SalmonBerry

Posts Tagged ‘honey’

Healthy Lunches for Kids

In Nutrition on October 21, 2015 at 4:20 am

“Time’s fun when you’re eating flies.” – Kermit the Frog

healthy lunches

Nobody likes packing school lunches. I used to put way too much pressure on myself to make it balanced even though my kids would rather run around during lunch time than eat (they consistently tell me they “don’t have enough time” to eat lunch). I am fine with this BUT kids do need nourishment to make it through the long school days that, honestly, seem pretty intense compared to what I experienced during my childhood. I wish they had more time for both playing AND dining. I find these two things to be most essential to life and wouldn’t it be nice if our schools could reinforce that? To that end, at my home, I’ve focused more on providing a solid, balanced breakfast than putting all my energy into lunch but that’s another post.

For some guidance in packing a healthy, balanced lunch that a kid might actually eat…see below:

  1. Three main elements to a healthy meal: protein, healthy (plant-based) fats, carbohydrates (mostly from fruit & vegetables). Proteins: tofu squares, hard-boiled eggs, lunch meat (nitrate-free), leftover meatballs, breakfast sausage, grilled chicken, hummus, edamame/other beans. Fats: olives, nuts, seeds, avocado, cheese, hummus. Carbs: whole fruits, raw or roasted veggies, whole wheat pasta spirals, mini whole wheat pitas, whole grain crackers, hummus, edamame/other beans.healthy snack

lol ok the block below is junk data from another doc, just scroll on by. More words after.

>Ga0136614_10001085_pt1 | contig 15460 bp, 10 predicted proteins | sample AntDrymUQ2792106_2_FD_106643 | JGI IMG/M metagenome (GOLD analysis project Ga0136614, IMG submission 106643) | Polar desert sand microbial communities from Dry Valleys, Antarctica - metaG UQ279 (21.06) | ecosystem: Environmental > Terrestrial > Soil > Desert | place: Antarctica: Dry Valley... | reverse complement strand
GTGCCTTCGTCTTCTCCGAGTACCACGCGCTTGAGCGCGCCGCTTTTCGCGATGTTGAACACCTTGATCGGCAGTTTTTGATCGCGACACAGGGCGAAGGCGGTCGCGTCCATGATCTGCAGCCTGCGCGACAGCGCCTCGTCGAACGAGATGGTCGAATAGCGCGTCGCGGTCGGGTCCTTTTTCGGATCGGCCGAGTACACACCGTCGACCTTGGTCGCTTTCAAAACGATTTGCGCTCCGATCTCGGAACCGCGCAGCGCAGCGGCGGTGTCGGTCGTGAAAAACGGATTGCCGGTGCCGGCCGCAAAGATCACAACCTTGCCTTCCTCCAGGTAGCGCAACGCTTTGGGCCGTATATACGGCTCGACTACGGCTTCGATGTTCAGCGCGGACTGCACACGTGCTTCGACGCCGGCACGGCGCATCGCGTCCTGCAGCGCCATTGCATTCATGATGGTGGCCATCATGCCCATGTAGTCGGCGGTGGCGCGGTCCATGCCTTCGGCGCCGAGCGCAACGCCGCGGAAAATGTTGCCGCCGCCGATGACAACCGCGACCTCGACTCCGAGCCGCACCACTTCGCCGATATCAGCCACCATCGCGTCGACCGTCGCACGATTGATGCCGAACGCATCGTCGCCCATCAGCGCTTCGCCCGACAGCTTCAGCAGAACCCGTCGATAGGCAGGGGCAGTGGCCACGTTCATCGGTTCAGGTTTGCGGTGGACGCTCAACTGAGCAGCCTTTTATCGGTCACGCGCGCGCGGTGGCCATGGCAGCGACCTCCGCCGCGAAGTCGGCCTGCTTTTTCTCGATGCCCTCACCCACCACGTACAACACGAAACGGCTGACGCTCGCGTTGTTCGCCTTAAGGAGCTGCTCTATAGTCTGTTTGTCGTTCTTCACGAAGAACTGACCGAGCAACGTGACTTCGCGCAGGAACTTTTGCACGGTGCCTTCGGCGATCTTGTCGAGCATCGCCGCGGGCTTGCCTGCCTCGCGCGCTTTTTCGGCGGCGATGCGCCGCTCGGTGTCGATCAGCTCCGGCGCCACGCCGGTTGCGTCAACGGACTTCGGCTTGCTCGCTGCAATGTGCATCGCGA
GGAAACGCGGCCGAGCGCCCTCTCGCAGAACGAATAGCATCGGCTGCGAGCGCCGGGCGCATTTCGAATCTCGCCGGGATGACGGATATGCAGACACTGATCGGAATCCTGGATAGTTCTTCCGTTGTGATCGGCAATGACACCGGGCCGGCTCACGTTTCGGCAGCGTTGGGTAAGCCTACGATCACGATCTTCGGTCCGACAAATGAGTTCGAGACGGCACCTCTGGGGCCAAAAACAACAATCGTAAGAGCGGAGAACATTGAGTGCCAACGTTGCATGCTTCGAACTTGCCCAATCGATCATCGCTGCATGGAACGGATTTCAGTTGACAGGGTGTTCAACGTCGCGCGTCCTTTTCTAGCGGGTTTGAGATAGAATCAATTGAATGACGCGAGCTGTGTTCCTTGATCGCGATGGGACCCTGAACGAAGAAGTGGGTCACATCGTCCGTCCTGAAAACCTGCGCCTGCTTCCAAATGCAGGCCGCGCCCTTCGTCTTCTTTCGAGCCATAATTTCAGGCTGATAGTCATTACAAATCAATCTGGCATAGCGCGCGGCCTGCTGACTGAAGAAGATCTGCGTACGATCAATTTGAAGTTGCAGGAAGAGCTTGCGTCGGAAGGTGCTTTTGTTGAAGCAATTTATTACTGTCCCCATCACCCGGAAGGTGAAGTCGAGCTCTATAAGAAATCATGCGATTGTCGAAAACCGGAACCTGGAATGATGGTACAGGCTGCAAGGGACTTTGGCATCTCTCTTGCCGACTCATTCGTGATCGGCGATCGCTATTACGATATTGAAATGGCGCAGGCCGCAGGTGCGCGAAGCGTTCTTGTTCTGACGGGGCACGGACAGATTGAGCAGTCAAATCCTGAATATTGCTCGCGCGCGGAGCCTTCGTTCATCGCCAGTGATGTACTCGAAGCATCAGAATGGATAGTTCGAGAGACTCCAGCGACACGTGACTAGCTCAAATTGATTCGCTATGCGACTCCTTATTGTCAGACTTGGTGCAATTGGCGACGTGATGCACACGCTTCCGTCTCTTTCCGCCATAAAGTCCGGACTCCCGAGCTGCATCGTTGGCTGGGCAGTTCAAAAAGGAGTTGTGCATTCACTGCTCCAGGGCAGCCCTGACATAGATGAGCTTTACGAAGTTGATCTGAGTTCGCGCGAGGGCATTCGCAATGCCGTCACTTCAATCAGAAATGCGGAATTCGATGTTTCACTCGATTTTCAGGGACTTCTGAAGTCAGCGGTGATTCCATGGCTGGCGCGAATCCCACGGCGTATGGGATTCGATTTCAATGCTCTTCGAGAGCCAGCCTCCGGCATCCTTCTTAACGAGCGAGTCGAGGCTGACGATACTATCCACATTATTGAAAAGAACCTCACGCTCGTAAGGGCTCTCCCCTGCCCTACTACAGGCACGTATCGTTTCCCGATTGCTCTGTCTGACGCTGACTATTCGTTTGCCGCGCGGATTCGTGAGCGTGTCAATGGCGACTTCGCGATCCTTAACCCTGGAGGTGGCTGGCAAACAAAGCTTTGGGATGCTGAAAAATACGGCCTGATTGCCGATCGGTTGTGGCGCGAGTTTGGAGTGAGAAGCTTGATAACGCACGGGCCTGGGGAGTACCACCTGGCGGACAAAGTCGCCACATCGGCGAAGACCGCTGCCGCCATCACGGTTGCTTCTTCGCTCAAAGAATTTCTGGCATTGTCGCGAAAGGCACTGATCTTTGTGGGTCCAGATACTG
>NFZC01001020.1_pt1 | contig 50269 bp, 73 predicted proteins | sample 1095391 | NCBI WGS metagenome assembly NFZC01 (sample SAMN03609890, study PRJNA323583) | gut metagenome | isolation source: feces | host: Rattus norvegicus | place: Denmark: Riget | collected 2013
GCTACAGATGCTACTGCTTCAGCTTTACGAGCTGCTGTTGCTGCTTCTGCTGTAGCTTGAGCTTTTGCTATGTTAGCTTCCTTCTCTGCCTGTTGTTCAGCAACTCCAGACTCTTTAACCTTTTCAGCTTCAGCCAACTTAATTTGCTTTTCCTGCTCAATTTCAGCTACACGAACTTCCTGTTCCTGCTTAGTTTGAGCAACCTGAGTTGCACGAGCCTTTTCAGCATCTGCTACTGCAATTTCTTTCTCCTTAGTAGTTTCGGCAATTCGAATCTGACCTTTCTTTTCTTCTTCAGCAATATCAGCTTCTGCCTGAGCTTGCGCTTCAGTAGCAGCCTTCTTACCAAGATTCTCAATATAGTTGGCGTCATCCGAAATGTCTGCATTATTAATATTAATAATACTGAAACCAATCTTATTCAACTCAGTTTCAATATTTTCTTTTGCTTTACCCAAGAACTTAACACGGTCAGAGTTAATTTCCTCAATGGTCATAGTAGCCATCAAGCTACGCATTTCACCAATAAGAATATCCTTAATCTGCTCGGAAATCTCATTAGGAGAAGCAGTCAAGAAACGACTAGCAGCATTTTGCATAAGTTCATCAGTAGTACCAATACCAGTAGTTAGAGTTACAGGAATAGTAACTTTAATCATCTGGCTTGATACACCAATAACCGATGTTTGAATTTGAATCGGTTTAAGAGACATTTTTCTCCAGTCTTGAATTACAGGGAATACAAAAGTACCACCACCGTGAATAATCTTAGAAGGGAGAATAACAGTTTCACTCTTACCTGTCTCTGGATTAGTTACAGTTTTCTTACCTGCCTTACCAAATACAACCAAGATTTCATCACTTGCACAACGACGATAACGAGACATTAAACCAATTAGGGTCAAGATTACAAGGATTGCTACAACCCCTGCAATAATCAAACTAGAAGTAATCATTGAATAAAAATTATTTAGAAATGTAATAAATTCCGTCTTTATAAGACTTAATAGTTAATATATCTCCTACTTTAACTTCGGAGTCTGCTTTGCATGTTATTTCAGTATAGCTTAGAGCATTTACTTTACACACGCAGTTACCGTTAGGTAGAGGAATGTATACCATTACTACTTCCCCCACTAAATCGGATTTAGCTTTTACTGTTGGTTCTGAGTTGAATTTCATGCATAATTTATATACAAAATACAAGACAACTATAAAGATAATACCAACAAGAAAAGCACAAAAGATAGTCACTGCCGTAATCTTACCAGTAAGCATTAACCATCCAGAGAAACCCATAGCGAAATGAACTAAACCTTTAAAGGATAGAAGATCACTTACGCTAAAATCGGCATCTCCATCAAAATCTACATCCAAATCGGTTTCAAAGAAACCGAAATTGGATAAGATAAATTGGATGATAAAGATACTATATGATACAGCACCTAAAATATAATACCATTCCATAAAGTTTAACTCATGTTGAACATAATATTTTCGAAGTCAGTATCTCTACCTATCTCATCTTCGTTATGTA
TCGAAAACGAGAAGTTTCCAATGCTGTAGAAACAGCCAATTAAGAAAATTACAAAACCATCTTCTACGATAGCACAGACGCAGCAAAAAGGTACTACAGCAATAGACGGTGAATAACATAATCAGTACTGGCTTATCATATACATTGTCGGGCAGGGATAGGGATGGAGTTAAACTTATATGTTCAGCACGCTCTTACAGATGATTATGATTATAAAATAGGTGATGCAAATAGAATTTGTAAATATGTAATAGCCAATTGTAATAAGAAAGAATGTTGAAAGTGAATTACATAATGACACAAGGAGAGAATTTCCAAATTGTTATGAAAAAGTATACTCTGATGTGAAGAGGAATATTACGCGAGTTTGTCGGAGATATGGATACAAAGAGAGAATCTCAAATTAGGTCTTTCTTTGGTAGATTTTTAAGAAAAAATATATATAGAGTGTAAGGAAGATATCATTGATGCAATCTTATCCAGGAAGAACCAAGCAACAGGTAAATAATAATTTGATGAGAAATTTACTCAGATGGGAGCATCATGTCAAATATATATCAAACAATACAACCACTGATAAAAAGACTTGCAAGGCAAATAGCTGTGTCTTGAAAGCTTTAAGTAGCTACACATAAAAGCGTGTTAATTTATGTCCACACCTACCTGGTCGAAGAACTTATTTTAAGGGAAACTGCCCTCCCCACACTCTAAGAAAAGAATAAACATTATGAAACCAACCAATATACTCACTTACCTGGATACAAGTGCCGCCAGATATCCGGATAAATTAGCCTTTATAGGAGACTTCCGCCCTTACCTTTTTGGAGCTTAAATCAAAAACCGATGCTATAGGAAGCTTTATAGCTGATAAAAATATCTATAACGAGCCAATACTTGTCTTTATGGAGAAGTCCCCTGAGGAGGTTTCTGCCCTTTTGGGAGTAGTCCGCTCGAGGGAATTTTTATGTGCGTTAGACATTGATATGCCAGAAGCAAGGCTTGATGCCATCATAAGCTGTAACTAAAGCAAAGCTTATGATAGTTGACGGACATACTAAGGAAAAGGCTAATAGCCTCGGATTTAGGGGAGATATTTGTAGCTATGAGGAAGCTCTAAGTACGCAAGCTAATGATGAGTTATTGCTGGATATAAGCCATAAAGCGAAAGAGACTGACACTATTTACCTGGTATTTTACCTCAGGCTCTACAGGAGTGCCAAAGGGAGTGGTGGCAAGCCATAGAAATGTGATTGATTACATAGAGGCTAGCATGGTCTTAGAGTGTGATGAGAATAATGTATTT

2. Aim for fruits and vegetables making up 1/2 the meal.
  3. Evaluate the “healthy-ness” of the lunchbox, by noting the ratio of pre-packaged foods to whole foods that you have packaged yourself. Skip almost any food labeled “kids” or specially packaged for kids as they are usually loaded with sugar (think yogurt squeezers and fruit chews) and/or heavily manipulated to not resemble the whole food’s origin.
  4. Dip It! Besides ranch, try smashed avocado alone or mixed into mild salsa, nut butters with a drizzle of honey or mixed with fruit-sweetened jam, or hummus (do some taste-testing to find a hummus your kids will love!). Hummus covers all 3 healthy lunch elements so it’s worth finding a favorite brand.
  5. Easy on the candy bars masquerading as granola/energy bars. Good choices are salmonberry barLarabars, Kind Bars (without chocolate), and GoMacro Bars. These bars are both heavy on the nuts which provides plenty of protein and satisfying fats as well as fiber which is important for regulating blood sugar and energy. Kind and GoMacro have added sweeteners but sugar grams are reasonable and are balanced by the high fiber content.